Threats to KPs through newspapers, posters and terrorist mobs brandishing guns began on January 4, 1990. Obviously the administration of Farooq Abdullah (Chief Minister till January 19) was complicit with Pakistan’s ISI, Hijbul Mujahiddeen and JKLF. Governor’s rule was imposed on January 19 but Centre/State did nothing to call in the Army. Why were additional troops not inducted into J&K? When the Union Government has pushed through CAA and NPR-NRC despite opposition, why no probe for the genocide of KPs? Is this to shield the then central leadership, vote-bank calculations in J&K or phobia that has denied declassification of the 1962 debacle? Now Indians will be exposed to the genocide of 1990s through Bollywood movie ‘Shikara’ being released on February 7. Will the Centre now find it politically opportune to order a probe?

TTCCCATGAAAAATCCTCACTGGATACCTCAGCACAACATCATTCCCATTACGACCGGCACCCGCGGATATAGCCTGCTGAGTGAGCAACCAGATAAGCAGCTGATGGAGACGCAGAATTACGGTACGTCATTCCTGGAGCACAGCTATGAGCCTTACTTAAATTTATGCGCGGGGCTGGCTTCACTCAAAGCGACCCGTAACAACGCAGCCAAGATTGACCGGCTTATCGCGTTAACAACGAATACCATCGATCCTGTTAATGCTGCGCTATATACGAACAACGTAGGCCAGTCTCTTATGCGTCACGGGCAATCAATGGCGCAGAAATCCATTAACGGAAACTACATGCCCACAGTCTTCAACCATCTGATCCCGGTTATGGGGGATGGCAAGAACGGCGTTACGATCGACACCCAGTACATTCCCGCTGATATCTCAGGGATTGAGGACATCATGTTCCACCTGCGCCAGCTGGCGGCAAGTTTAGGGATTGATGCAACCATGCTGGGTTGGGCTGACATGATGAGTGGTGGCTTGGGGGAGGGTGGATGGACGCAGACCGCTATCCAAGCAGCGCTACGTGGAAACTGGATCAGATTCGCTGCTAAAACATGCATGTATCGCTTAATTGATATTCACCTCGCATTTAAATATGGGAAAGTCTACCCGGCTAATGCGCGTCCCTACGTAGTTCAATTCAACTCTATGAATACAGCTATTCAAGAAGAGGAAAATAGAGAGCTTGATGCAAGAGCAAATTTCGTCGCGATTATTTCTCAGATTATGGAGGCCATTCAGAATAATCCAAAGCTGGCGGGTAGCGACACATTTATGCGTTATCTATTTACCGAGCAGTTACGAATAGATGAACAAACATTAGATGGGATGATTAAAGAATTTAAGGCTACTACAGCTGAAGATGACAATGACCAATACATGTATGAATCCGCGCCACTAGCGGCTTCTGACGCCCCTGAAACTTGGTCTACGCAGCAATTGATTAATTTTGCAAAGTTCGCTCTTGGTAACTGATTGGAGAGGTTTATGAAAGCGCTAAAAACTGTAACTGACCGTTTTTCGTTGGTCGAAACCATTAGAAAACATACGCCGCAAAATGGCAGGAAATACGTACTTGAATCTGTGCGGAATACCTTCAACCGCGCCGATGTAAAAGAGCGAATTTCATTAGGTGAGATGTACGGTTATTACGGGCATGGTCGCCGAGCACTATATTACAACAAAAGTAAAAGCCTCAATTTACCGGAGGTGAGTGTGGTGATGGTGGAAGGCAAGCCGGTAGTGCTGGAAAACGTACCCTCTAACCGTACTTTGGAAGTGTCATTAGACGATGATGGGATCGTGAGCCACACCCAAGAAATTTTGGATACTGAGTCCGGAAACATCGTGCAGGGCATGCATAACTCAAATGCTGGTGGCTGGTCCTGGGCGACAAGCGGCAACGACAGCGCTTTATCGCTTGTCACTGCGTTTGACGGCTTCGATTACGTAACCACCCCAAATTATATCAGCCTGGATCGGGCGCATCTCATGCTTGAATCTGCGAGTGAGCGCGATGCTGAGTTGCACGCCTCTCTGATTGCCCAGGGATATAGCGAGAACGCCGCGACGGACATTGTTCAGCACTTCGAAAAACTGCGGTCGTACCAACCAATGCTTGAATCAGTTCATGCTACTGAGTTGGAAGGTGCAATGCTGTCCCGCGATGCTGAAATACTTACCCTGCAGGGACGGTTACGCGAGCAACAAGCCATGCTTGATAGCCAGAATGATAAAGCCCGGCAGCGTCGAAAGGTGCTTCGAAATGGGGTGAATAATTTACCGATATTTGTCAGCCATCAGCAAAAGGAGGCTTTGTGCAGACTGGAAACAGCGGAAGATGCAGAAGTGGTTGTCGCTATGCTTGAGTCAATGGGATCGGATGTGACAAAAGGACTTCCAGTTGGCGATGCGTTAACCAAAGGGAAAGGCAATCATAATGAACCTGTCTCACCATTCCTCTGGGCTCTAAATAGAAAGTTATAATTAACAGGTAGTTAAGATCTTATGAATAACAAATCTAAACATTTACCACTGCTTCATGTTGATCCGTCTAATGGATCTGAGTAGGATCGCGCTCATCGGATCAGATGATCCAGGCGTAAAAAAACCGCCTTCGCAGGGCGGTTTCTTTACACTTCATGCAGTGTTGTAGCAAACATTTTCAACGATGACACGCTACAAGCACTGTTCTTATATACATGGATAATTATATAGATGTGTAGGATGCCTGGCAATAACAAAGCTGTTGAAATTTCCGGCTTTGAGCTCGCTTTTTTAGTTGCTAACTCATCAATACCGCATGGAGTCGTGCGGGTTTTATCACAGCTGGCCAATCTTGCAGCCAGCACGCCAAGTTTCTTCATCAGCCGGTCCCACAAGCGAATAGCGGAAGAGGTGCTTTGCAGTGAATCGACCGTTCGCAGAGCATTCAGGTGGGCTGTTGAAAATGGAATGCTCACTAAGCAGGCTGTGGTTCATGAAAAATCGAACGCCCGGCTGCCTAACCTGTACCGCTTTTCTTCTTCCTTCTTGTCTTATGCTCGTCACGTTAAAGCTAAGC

Amit Raina from ‘Roots in Kashmir’ says, “If conviction can happen in a span of four years in Gujarat, why can’t the same happen in Kashmir?”

In September 2019, a delegation of KPs met Prime Minister Narendra Modi in Houston thanking him for abrogating Article 370. Modi acknowledged the hardships endured by the KPs and told them, “You have suffered a lot, but the world is changing. We have to move ahead together and build a new Kashmir.” Modi had announced a reconstruction plan for J&K in November 2016 including rehabilitation package for a one-time settlement of 36,384 displaced persons’ (DPs) families of PoK-1947 and Chhamb but this did not include KP’s forced to flee the Valley in 1990s.